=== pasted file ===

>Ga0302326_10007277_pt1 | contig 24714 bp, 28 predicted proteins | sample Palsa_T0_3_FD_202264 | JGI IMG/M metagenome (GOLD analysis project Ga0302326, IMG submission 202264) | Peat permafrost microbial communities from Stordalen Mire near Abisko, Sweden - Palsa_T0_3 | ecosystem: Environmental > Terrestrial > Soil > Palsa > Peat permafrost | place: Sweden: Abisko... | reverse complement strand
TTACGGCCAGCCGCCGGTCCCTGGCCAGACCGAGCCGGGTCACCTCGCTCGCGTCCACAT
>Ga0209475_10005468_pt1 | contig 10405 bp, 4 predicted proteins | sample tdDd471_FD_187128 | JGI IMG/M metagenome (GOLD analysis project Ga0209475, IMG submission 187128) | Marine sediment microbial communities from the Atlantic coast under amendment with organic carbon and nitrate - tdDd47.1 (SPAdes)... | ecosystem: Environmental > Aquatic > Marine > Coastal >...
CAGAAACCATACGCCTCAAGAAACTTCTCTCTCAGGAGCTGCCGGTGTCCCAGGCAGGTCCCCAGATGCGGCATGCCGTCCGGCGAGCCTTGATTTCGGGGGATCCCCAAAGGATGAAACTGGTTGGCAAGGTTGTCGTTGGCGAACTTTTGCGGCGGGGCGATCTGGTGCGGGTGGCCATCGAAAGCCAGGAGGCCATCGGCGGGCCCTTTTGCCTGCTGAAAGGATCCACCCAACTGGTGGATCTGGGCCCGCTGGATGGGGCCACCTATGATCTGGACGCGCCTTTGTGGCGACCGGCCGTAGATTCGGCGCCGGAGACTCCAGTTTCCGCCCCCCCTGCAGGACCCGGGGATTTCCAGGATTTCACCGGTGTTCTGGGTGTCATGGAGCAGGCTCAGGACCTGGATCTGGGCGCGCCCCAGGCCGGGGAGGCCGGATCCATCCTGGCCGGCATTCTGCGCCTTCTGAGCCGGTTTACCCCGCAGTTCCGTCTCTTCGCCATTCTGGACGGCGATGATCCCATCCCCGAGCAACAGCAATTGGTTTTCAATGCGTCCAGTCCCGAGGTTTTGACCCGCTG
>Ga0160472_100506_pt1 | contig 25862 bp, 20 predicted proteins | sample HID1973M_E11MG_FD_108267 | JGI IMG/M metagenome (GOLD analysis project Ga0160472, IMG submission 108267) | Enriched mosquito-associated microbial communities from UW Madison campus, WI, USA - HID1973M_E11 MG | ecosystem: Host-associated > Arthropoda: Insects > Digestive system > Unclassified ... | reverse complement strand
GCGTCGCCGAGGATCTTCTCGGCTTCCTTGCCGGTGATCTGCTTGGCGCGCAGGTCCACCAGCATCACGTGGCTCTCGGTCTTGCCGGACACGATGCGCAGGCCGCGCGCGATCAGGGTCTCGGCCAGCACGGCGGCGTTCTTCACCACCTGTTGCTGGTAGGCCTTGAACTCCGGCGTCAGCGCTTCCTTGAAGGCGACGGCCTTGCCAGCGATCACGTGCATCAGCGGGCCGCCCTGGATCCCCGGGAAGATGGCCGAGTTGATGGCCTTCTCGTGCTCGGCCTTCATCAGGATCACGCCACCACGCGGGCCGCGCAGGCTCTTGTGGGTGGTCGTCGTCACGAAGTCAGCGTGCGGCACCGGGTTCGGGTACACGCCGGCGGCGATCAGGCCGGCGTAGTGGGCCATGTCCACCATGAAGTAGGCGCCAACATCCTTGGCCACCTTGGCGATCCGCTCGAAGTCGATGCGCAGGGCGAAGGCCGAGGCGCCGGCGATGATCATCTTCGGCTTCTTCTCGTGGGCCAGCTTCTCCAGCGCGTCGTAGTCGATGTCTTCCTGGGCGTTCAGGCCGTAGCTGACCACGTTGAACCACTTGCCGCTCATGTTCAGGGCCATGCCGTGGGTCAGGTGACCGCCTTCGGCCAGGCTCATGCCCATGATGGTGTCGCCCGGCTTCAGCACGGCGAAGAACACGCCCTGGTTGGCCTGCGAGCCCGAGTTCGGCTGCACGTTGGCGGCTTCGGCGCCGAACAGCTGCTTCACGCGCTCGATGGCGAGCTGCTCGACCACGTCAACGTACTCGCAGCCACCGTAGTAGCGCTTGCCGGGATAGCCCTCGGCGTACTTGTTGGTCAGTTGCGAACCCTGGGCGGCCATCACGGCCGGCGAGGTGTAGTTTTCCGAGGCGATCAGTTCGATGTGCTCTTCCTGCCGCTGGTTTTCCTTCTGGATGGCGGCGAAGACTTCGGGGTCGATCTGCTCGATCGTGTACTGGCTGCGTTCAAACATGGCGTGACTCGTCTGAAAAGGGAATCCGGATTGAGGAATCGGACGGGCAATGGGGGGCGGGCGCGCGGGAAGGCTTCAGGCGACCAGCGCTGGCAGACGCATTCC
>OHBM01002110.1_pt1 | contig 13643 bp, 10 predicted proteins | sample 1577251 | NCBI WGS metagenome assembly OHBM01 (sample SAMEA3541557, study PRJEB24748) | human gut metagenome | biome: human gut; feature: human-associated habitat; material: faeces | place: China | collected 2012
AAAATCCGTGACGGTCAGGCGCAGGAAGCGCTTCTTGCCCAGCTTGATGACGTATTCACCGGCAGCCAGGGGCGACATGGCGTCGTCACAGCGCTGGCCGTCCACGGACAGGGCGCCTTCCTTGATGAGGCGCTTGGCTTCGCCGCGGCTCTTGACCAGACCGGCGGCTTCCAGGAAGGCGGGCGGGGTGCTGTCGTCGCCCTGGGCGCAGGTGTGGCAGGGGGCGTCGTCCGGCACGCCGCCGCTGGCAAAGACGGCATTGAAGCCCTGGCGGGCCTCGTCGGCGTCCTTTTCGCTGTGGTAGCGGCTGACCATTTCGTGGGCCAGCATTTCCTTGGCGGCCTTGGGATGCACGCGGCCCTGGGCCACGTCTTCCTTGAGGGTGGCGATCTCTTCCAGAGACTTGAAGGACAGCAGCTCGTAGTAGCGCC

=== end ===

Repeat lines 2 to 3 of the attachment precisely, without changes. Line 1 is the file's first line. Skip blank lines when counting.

TTACGGCCAGCCGCCGGTCCCTGGCCAGACCGAGCCGGGTCACCTCGCTCGCGTCCACAT
>Ga0209475_10005468_pt1 | contig 10405 bp, 4 predicted proteins | sample tdDd471_FD_187128 | JGI IMG/M metagenome (GOLD analysis project Ga0209475, IMG submission 187128) | Marine sediment microbial communities from the Atlantic coast under amendment with organic carbon and nitrate - tdDd47.1 (SPAdes)... | ecosystem: Environmental > Aquatic > Marine > Coastal >...